Over the last year or so, I have been grasped by an overwhelming urge to see the stars.
Not just any stars. Not the stars you see in the city at night. Nor the ones glimpsed while driving down the highway late after work. I’m not interested in stars you see while fumbling for house keys on a dark patio, or ones spotted while laying on a blanket on a muggy summer night. All those stars, they’re dimmed by too much competition.
I want to see the stars that sing to you. The stars in the middle of nowhere. The stars as they were meant to be. Alone. At night. Unaccompanied by city lights, porch lights, car lights, or any lights. And I want to see them all the time. Provided the sun is not out, I want to be able to see stars.
My younger brother, my opposite in so many ways, frequently refers to me as a Luddite. The term originated in 19th century England to describe textile workers who destroyed the new-fangled weaving machines they feared would put them out of jobs. Over time, its use has expanded to describe anyone who opposes new technologies.
My brother is not terribly far off. I do not inherently oppose technology. But I do question it’s omnipresent and all-consuming role in our lives. Plus, the Luddites were right. Those machines did put them out of a job.
I, on the other hand, am more worried about technology putting me out of a soul.
The last few years on our small farm have changed me in small ways that nonetheless feel jarring. We spend the vast majority of our free time (time not spent working our day jobs) outside doing chores: planting, weeding, digging, harvesting, washing, shoveling. When it rains or snows, I’m usually inside putting up the food we’ve harvested by canning, jamming, drying, or freezing. When we need a break, we head down to the local brewery, still in muddy jeans and dirty hats, grab a beer and a quick burrito then head back to whatever’s next. The tunnel vision, the time outside, the reality that this is not how most people spend their day, doesn’t really set in until we have to do something that is uncharacteristic for us. The last time we set foot in a department store looking for a dress shirt, a single, lone dress shirt for Mike, he looked at me and said, “It smells funny in here. It smells like a store.”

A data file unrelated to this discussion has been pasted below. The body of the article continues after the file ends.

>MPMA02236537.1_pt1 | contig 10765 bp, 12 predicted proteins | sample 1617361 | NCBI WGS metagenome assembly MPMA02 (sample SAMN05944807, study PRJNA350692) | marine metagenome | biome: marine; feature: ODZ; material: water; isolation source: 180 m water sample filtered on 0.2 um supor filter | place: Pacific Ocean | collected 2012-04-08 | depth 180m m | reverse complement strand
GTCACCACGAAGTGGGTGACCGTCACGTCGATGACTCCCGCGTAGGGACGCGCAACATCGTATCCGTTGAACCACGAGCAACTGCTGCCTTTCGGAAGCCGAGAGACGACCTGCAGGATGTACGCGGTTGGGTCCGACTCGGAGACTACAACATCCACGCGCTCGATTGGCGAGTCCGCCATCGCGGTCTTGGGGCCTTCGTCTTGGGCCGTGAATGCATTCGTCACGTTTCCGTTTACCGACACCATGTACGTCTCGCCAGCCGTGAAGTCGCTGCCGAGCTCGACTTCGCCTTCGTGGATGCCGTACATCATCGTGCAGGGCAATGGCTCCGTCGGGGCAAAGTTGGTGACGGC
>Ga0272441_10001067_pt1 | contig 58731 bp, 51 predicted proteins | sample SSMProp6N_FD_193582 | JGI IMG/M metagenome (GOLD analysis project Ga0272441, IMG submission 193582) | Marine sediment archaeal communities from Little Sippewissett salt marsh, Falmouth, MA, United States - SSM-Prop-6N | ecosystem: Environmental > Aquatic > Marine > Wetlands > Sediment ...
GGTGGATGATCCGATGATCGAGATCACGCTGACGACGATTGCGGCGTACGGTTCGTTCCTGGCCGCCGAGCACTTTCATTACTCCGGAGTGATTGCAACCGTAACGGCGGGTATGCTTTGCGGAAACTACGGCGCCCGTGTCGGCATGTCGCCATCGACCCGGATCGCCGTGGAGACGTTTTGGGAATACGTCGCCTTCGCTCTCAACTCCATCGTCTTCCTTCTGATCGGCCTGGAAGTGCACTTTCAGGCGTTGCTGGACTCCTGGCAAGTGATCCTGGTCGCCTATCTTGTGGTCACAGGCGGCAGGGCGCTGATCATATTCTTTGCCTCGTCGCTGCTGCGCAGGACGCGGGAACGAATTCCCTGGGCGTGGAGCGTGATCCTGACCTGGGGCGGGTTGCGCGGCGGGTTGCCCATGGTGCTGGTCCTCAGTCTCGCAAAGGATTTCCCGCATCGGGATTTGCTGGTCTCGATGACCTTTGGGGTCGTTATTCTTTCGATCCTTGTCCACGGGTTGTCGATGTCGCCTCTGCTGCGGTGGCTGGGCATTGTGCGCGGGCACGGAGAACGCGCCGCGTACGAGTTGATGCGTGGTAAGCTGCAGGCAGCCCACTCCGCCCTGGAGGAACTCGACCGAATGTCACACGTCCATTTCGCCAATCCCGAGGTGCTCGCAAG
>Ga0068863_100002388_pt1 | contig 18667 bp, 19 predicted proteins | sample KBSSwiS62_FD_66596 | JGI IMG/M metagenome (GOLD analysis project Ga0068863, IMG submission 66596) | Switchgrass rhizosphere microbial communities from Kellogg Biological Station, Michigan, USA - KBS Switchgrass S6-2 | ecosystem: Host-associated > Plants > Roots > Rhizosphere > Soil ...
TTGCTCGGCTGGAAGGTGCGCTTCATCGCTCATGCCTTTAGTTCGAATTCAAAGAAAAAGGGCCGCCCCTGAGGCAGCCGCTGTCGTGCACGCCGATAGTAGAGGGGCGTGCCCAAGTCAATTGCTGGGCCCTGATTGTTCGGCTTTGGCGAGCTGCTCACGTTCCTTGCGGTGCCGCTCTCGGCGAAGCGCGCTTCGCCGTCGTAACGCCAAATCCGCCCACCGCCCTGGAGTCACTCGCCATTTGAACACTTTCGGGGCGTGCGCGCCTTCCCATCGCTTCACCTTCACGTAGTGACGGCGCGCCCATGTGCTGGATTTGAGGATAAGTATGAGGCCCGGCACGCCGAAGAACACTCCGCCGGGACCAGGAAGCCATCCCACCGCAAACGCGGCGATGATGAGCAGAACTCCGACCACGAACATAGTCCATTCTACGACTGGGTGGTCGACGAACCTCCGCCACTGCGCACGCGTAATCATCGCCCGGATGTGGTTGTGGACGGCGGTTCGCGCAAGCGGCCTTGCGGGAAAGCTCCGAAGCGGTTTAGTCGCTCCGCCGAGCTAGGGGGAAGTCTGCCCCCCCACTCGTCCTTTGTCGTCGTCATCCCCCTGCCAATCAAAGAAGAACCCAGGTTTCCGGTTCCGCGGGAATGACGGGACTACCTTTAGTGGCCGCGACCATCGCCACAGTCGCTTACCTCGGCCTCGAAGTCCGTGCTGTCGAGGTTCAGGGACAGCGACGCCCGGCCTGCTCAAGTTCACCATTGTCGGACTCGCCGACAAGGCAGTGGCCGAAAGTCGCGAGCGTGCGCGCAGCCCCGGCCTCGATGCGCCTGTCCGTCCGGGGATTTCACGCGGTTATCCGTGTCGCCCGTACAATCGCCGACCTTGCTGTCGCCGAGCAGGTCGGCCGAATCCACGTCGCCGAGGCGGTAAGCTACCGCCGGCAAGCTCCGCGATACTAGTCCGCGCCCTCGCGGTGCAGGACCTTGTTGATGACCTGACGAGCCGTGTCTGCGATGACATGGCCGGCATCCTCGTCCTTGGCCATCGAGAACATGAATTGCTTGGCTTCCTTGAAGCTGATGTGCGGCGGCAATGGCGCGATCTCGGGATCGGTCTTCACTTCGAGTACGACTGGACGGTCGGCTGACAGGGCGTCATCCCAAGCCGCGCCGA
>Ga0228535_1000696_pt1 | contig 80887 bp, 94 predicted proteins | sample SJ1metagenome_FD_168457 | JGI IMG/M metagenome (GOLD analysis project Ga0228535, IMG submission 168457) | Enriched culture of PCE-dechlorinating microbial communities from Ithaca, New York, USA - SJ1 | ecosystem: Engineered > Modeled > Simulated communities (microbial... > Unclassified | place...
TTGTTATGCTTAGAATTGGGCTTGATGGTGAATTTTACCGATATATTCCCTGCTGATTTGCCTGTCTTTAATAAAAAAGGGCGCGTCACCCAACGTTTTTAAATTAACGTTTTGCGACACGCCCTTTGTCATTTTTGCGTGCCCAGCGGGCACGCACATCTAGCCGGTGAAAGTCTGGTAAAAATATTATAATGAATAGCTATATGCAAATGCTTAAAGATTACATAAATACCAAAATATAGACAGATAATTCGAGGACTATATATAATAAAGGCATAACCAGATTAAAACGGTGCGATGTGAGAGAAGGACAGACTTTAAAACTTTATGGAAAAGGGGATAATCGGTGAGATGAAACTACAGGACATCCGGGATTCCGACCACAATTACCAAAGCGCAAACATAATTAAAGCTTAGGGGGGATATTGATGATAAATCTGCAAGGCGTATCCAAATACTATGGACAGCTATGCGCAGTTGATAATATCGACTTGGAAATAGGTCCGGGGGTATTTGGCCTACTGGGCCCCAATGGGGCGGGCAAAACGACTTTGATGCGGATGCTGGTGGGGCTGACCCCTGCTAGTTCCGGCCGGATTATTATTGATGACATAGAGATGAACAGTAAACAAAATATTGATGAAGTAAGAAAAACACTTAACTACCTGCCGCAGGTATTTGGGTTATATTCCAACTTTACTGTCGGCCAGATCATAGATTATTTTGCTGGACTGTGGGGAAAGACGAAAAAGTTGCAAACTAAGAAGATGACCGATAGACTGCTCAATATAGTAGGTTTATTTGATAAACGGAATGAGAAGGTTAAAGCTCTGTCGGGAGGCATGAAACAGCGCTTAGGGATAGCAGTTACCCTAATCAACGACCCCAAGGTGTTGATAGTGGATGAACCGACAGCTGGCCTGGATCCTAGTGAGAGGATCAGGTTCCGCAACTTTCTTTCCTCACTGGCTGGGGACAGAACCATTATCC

“It’s the clothes off-gassing,” I responded, without even thinking.
At some point, I had become baffled by the fluorescent lights of stores, the garish displays of everything from jewelry to socks. The perfume-y smells of colognes and scented candles now seem overwhelming and chemically-tinged.
I’ve learned to distinguish the difference in smell between a slicing tomato plant and a cherry tomato plant. I would, in all honesty, take the smell of the chicken coop in all its ammonia-scented glory over that department store, cologne-infused mix, or even (dare I admit it) the much-lauded new car smell.
Which, at times, creates a discord I have not yet come to terms with. We do not live an isolated life. Nor, for that matter, do we live in an isolated area. We have a little bit of space, but we’re a short drive from three significant cities and suburbia is popping up all around us. Even just down the road.
In other words, we live a slightly unusual lifestyle in a very usual place.
We grow our own food. Then post pictures of how we do it on social media.
We heat the house with wood fire. Our insert has the technology to keep the exhaust clean enough to burn on bad-air days.
We make our own compost. Then use high-end soil tests to make sure we’re amending our plots correctly.
No, I do not inherently oppose technology.
But it does not ground me. The earth grounds me. The soil, the dirt, and the stars.
In this precarious balance of modernity and old-fashioned ways that we keep, I am, of late, feeling a bit overwhelmed by the modernity. I can spend my days in nature, but I cannot escape the noise of civilization. I can choose to opt out of screen time, but I cannot avoid the masses in public staring at their phones. I can take a shovel and rake out to the yard and get my hands in the earth and my feet on the ground, but I cannot stop the constant whiz of traffic down the county road, or the neighbor’s radio from blaring.
I can turn off all our lights, step outside and stare at the sky. It’s not too shabby, right on our property.
But the light dome of all the nearby towns is ever-encroaching. I can see it creeping into the dark. I can feel it creeping into my soul.
So I need to see the stars. And not just for a long weekend. I need to be able to access the stars at will, like I access dirt and plants and weeds and compost. I need the stars to keep me grounded. I need them to keep me sane.
So it becomes a question of sacrifice. How much do I want the comforts of civilization close by? And at what cost to my soul are those comforts worth it? All the craft breweries, the cute wine bars, the small concert venues that bring our favorite folk artists, the warmth of friends’ kitchens an easy walk down the road. We have an address where UPS delivers. Access to high-speed internet. Wifi. Reliable cell phone service.
I’m not so Luddite that I shun these things.
But how do they compare to the beauty of silence? The soothing presence of uninterrupted darkness? The ability to walk out the back door at night with a wool hat, a warm jacket, and a cold wind whipping across the landscape and see the stars as the universe intended?
It’s an uncomfortable place to be, sitting on this fence, leaning Luddite with creature comforts.
Perhaps one day, I’ll tip one way or the other landing firmly on the side where the grass is actually greener. Or where the stars are actually brighter.
But for now, I’ll do my best to maintain the delicate balance. Of being grounded, while being electronically connected. Of being social while seeking solitude. Of using technology to further my goal to living simply. Living softly. Living with my soul in the stars.